• Chris W Michiels

      Articles written in Journal of Biosciences

    • Lysozymes in the animal kingdom

      Lien Callewaert Chris W Michiels

      More Details Abstract Fulltext PDF

      Lysozymes (EC 3.2.1.17) are hydrolytic enzymes, characterized by their ability to cleave the 𝛽-(1,4)-glycosidic bond between 𝑁-acetylmuramic acid and 𝑁-acetylglucosamine in peptidoglycan, the major bacterial cell wall polymer. In the animal kingdom, three major distinct lysozyme types have been identified – the c-type (chicken or conventional type), the g-type (goose-type) and the i-type (invertebrate type) lysozyme. Examination of the phylogenetic distribution of these lysozymes reveals that c-type lysozymes are predominantly present in the phylum of the Chordata and in different classes of the Arthropoda. Moreover, g-type lysozymes (or at least their corresponding genes) are found in members of the Chordata, as well as in some bivalve mollusks belonging to the invertebrates. In general, the latter animals are known to produce i-type lysozymes. Although the homology in primary structure for representatives of these three lysozyme types is limited, their three-dimensional structures show striking similarities. Nevertheless, some variation exists in their catalytic mechanisms and the genomic organization of their genes. Regarding their biological role, the widely recognized function of lysozymes is their contribution to antibacterial defence but, additionally, some lysozymes (belonging to different types) are known to function as digestive enzymes.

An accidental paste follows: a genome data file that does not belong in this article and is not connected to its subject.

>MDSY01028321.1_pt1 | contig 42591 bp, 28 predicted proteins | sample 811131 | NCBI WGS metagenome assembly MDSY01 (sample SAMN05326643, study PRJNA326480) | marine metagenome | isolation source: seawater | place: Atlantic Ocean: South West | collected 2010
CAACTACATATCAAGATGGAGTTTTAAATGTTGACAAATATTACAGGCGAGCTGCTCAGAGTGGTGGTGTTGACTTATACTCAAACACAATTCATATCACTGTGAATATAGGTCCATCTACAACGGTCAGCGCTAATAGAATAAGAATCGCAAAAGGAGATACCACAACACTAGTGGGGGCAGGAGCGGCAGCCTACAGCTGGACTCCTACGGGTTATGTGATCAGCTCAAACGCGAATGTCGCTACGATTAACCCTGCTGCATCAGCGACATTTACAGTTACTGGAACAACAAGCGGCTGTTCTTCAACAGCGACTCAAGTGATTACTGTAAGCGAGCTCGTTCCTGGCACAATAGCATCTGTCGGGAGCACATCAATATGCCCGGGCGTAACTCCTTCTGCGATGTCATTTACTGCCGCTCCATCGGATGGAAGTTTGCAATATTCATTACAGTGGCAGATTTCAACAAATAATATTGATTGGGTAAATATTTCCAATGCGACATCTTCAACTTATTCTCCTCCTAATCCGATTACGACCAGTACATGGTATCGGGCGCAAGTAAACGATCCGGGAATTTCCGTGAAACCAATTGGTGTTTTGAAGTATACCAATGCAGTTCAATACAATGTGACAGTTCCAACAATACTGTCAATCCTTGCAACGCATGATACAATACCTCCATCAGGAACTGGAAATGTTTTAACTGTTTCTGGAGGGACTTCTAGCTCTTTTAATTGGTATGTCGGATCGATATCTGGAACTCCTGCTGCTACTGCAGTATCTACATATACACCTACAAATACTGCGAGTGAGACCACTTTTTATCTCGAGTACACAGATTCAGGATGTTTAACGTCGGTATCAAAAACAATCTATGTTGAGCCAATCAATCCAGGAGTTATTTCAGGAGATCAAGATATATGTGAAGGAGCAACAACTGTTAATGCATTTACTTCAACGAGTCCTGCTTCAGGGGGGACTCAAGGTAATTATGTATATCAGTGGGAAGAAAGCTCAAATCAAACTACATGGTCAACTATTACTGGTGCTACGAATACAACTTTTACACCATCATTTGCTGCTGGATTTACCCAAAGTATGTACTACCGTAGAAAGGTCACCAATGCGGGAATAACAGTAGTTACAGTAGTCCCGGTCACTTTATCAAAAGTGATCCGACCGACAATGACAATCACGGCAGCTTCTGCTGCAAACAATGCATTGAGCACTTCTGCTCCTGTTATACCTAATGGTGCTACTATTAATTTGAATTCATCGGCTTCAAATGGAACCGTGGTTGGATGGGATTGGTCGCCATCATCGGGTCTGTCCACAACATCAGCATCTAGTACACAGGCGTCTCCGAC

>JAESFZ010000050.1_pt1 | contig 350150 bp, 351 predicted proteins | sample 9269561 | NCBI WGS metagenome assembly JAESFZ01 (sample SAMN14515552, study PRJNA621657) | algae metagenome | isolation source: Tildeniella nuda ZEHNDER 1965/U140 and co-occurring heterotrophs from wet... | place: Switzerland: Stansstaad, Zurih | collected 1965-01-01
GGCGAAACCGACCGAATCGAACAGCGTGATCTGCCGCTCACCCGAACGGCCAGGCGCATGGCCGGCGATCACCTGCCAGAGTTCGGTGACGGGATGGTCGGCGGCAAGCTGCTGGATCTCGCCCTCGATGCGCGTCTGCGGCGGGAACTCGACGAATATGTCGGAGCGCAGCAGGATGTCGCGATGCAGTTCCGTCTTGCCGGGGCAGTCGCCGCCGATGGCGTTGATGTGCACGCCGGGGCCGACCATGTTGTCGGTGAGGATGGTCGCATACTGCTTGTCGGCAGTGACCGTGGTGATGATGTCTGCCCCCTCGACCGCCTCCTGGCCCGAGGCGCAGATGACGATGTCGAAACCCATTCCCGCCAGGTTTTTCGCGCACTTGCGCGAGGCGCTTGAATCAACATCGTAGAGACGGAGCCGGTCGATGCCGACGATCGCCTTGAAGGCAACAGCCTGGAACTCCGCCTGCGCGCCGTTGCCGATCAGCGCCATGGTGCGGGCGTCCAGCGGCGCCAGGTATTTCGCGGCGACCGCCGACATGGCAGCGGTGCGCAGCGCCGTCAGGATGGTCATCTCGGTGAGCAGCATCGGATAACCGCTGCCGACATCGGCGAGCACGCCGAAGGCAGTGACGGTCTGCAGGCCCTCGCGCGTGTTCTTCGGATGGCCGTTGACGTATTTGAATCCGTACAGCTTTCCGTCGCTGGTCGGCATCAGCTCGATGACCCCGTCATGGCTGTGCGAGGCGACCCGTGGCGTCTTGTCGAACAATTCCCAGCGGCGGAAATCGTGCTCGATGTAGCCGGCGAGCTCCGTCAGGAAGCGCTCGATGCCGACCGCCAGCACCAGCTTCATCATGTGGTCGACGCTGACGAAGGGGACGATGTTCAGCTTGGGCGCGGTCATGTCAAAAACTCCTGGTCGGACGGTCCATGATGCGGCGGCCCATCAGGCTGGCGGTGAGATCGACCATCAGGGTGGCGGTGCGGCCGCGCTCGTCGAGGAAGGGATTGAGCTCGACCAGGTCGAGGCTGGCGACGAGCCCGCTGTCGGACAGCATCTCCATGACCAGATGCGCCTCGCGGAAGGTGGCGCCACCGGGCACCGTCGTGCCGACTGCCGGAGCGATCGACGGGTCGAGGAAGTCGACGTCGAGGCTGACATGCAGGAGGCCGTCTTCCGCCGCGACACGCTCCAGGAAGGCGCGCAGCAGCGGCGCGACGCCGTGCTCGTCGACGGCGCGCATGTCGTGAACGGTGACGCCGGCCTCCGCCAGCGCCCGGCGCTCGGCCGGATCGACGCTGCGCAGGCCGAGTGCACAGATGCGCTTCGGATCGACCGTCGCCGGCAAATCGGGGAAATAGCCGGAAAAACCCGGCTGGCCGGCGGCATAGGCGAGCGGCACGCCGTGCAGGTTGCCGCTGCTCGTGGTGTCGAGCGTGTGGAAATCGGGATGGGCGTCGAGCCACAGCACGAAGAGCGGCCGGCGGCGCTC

• Invertebrate lysozymes: Diversity and distribution, molecular mechanism and in vivo function

      Joris M Van Herreweghe Chris W Michiels

      More Details Abstract Fulltext PDF

      Lysozymes are antibacterial enzymes widely distributed among organisms. Within the animal kingdom, mainly three major lysozyme types occur. Chicken (c)-type lysozyme and goose (g)-type lysozyme are predominantly, but not exclusively, found in vertebrate animals, while the invertebrate (i)-type lysozyme is typical for invertebrate organisms, and hence its name. Since their discovery in 1975, numerous research articles report on the identification of i-type lysozymes in a variety of invertebrate phyla. This review describes the current knowledge on i-type lysozymes, outlining their distribution, molecular mechanism and in vivo function taking the representative from Venerupis philippinarum (formerly Tapes japonica) (Vp-ilys) as a model. In addition, invertebrate g-type and ch-type (chalaropsis) lysozymes, which have been described in molluscs and nematodes, respectively, are also briefly discussed.

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